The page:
Due to increased work commitments for both myself and my husband, we have had to find extra care for our two young sons – Elliot & Zach.

I recently found myself talking through the potential new weekly schedule with my older son Elliot, figuring out how a combination of help from a nanny and flexible working hours would enable karate, soccer and days when Mum or Dad would be at the school gates for pick-up.

We arrived at a plan than felt workable and I asked him “How do you think Zach will feel about this plan?

He said “I am not sure he is going to like it Mum.”

I said “OK… why not?

He said “Because Zach REALLY loves you Mum.”

And, at that moment my heart broke.

The following morning, my yoga teacher played the song Chasing Cars by Snow Patrol towards the end of the class, and I suddenly found myself crying.

If I lay here
If I just lay here
Would you lie with me and just forget the world?
All that I am
All that I ever was
Is here in your perfect eyes, they’re all I can see

The construct of work/life balance has always felt illusive and precarious to me. It also feels way too simplistic. Where is the space for self-care in this two-factor model?

Discovering the wonderful book The Three Marriages by David Whyte a few years ago was a game-changer for me. It empowered me to LET GO of the pursuit of balance and LET IN an aspiration to create harmony.

Today I aspire to harmonise my three big loves – love for myself, love for my family, and love for my work.

David calls this “the marriage of marriages”. Here is a wonderful passage from the book:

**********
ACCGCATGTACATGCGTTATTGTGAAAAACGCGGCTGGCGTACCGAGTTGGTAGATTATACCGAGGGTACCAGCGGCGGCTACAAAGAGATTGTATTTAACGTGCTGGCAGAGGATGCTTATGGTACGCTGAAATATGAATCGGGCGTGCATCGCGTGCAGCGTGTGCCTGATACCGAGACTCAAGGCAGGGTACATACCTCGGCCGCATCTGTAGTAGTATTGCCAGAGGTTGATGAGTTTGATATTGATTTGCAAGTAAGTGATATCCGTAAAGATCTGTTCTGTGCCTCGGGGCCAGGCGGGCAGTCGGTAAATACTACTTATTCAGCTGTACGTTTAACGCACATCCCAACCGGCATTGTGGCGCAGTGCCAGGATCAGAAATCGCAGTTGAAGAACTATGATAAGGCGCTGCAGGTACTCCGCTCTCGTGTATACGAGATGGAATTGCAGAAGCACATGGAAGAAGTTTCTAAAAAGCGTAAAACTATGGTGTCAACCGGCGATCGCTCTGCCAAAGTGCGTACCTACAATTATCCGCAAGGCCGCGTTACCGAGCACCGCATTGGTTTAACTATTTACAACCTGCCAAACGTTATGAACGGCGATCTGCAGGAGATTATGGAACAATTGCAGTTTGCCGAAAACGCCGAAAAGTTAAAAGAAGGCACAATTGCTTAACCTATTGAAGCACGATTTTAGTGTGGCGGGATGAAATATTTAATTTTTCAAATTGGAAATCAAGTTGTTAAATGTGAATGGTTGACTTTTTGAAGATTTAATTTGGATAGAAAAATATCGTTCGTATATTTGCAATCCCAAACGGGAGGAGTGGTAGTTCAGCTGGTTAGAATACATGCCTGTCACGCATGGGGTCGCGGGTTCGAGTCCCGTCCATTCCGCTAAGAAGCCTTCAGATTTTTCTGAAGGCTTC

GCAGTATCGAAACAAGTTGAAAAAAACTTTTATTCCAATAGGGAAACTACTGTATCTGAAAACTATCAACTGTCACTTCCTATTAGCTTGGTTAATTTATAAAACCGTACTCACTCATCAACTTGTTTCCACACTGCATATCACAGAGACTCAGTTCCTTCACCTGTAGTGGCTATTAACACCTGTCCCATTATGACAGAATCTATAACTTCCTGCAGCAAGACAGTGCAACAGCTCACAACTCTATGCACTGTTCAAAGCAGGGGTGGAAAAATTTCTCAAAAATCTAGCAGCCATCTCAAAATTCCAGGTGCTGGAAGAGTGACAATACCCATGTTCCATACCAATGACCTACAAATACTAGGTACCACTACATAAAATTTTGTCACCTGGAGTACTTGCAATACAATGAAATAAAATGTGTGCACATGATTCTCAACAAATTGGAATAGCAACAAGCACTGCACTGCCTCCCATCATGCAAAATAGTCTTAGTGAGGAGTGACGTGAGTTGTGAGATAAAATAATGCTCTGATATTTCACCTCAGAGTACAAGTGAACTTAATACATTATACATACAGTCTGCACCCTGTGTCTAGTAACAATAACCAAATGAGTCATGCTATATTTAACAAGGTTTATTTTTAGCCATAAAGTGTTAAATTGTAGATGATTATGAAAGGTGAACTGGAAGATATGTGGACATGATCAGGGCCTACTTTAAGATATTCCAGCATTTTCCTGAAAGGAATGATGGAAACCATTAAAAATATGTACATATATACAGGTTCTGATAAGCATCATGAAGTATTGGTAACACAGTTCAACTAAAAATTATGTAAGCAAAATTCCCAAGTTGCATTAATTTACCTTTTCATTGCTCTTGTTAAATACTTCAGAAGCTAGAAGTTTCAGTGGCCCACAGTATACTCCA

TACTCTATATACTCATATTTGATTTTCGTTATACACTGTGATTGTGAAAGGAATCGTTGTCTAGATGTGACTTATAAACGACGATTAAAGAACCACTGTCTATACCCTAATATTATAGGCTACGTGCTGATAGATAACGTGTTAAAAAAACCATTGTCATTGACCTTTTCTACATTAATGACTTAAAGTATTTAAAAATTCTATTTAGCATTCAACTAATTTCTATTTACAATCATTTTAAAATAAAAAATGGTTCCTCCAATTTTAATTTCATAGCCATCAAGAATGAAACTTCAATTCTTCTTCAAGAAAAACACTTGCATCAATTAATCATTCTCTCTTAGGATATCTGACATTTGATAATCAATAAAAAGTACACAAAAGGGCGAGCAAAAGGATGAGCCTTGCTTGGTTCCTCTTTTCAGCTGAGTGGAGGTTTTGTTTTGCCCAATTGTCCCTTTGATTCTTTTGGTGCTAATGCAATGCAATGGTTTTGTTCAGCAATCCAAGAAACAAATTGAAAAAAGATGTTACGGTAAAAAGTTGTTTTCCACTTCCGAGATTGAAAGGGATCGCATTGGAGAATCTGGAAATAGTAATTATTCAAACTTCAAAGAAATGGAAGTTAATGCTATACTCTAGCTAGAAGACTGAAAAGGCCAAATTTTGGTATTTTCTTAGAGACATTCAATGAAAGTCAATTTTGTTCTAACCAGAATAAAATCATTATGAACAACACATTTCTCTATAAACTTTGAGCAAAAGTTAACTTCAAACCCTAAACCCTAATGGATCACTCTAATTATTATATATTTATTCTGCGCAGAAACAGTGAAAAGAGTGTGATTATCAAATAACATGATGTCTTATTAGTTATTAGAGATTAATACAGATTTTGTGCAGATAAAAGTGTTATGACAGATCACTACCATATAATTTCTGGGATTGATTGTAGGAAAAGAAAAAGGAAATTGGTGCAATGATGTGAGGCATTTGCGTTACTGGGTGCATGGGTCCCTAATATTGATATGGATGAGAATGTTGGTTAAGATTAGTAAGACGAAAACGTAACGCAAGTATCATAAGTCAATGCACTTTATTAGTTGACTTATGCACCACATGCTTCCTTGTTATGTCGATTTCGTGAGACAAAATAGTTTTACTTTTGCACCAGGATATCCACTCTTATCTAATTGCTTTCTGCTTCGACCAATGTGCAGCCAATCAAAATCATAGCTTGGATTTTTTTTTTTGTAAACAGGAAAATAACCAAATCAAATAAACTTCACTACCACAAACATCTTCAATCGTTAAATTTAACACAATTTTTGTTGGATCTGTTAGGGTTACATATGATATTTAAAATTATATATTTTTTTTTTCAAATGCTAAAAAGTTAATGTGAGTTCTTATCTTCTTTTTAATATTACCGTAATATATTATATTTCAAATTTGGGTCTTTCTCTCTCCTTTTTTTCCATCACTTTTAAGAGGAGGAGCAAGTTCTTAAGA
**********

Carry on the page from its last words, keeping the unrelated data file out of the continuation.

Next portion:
People find it hard to balance work with family, family with self, because it might not be a question of balance. Some other dynamic is in play, something to do with a very human attempt at happiness that does not quantify different parts of life and then set them against one another. We are collectively exhausted because of our inability to hold competing parts of ourselves together in a more integrated way.(…) Work and life are not separate things and therefore cannot be balanced against each other except to create further trouble.

However, even when we aspire for harmony, when our work is also our calling, and just one of our ‘big loves’, we are not immune to moments of very real heartbreak.

And that’s OK.

Sometimes, feelings of deep sadness serve as a wonderful reminder of what’s most important to us in our ‘one short, wild and precious’ (working) lives.

And, as I always say to my boys “Sometimes, there’s nothing better than a good old cry”.



Self-Fidelity Practice to Play With

This week I invite you to reflect on these powerful questions:

What are the ‘big loves’ in my life?

How might aspiring to harmonise these big loves bring more peace, fulfillment and well-being to my life?


Happiness is when what you think, what you say, and what you do are in harmony.

Mahatma Gandhi